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There's still some introductory part to take care of, so let's get this out of the way first! My first objective will be passenger transportation in and around Kenton. The northern districts are centered around Downtown, which are sort of pinched in and thus don't have much room to grow other than suburbs on the opposite riverbank. Kenton-Avonbrook and -Liverdown directly to the south face the same dilemma with the adjacent mountain ridge. Routing rails through here to serve PAX and industry might also be a bit of a challenge. On the other side of the ridge, Kenton-Lesditch has lots of unobstructed land to expand to and may become the dominant district in terms of population and size.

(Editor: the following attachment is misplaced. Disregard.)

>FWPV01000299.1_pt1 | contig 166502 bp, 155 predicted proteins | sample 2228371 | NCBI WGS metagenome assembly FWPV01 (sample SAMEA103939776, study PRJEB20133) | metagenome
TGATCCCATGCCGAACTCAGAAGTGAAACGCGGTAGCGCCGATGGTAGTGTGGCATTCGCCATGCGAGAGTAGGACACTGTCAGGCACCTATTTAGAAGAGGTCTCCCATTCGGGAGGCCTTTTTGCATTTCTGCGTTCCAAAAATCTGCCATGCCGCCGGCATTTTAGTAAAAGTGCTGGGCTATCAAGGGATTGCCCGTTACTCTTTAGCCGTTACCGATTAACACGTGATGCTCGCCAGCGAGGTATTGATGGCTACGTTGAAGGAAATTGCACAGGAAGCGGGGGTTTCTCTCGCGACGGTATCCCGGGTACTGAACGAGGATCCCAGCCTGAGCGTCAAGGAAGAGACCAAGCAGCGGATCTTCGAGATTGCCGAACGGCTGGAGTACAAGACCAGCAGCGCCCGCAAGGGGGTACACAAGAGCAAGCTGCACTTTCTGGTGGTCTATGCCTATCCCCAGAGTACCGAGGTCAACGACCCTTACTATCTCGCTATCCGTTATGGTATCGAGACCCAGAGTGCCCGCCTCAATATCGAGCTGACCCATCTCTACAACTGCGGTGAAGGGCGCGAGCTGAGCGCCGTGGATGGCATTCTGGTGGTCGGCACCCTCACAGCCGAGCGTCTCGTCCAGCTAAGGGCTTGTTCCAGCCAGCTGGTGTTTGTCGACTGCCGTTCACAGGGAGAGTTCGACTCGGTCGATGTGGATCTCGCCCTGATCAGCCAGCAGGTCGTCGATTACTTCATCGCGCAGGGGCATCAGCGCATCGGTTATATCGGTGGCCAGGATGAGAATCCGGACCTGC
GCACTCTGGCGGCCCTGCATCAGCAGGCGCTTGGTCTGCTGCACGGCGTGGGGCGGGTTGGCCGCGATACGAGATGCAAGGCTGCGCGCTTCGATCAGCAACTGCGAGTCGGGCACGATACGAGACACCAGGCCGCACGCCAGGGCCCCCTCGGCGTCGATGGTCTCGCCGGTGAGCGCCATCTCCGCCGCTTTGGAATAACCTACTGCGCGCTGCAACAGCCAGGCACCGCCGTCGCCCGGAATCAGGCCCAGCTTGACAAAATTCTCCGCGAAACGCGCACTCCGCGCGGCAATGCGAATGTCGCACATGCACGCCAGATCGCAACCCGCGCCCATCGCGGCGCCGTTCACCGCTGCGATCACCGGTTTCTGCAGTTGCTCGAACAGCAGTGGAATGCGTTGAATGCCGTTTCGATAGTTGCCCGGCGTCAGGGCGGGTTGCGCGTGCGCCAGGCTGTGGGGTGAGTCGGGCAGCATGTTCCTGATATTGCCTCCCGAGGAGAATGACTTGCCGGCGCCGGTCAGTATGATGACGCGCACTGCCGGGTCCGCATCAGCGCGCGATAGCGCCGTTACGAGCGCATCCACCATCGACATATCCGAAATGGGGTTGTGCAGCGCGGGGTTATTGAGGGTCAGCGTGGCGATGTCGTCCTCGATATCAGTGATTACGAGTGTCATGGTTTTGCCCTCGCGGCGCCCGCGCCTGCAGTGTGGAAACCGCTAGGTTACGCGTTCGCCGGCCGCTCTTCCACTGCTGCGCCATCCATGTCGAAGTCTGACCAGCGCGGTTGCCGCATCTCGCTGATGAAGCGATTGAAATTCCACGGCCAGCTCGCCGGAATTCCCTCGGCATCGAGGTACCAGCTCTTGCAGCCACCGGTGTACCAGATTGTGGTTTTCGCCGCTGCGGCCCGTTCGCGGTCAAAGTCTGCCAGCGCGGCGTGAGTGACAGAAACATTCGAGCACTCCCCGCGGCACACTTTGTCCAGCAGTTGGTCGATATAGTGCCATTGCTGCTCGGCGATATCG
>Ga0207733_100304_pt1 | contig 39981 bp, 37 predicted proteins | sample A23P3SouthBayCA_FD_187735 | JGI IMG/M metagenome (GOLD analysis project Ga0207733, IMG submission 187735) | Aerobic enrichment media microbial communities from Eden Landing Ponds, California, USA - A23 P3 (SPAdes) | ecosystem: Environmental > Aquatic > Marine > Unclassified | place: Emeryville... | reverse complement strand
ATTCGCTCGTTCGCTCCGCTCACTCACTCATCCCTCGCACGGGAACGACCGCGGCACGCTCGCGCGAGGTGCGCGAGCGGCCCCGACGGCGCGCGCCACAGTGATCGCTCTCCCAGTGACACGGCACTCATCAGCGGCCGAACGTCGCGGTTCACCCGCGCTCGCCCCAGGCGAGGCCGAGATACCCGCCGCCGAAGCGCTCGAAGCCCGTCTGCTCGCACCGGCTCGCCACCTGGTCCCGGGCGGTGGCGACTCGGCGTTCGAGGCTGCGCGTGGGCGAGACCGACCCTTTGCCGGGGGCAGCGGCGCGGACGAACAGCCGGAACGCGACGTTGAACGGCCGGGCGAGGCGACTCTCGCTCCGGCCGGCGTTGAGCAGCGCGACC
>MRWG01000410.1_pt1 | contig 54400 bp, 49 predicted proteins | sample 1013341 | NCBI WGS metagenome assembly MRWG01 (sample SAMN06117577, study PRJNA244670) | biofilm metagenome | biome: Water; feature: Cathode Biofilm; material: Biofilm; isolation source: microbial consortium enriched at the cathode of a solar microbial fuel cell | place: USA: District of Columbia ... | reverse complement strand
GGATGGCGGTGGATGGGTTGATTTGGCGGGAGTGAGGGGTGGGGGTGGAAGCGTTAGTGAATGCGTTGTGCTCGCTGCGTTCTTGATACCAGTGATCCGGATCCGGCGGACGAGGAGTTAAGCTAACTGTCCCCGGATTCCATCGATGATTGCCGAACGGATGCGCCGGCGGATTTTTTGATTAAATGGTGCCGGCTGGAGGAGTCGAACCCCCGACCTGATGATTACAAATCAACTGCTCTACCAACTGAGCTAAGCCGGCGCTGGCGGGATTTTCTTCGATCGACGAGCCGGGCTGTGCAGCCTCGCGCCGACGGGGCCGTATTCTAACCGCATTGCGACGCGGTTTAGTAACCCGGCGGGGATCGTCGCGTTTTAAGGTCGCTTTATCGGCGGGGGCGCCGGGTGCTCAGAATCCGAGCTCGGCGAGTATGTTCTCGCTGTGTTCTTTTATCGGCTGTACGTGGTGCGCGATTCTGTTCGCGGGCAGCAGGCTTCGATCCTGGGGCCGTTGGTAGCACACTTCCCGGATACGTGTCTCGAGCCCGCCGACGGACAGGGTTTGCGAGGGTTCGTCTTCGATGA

The valleys north of Kenton are populated by small farming communities devoted mostly to agriculture and related supply chains. Commuter rail to and from Kenton will be a thing, but I haven't decided on what the implementation will look like. Should I go for a modern approach with relatively short headways (say once per hour as is typical where I live), these lines may be electrified as an extension of Kenton's suburban network and shared with freight trains. Even 3rd rail would be feasible and not entirely unrealistic thanks to BR Class 313, 71 and 73. The rural branch line approach would be mostly single track with DMUs or short loco-hauled trains as you'd expect.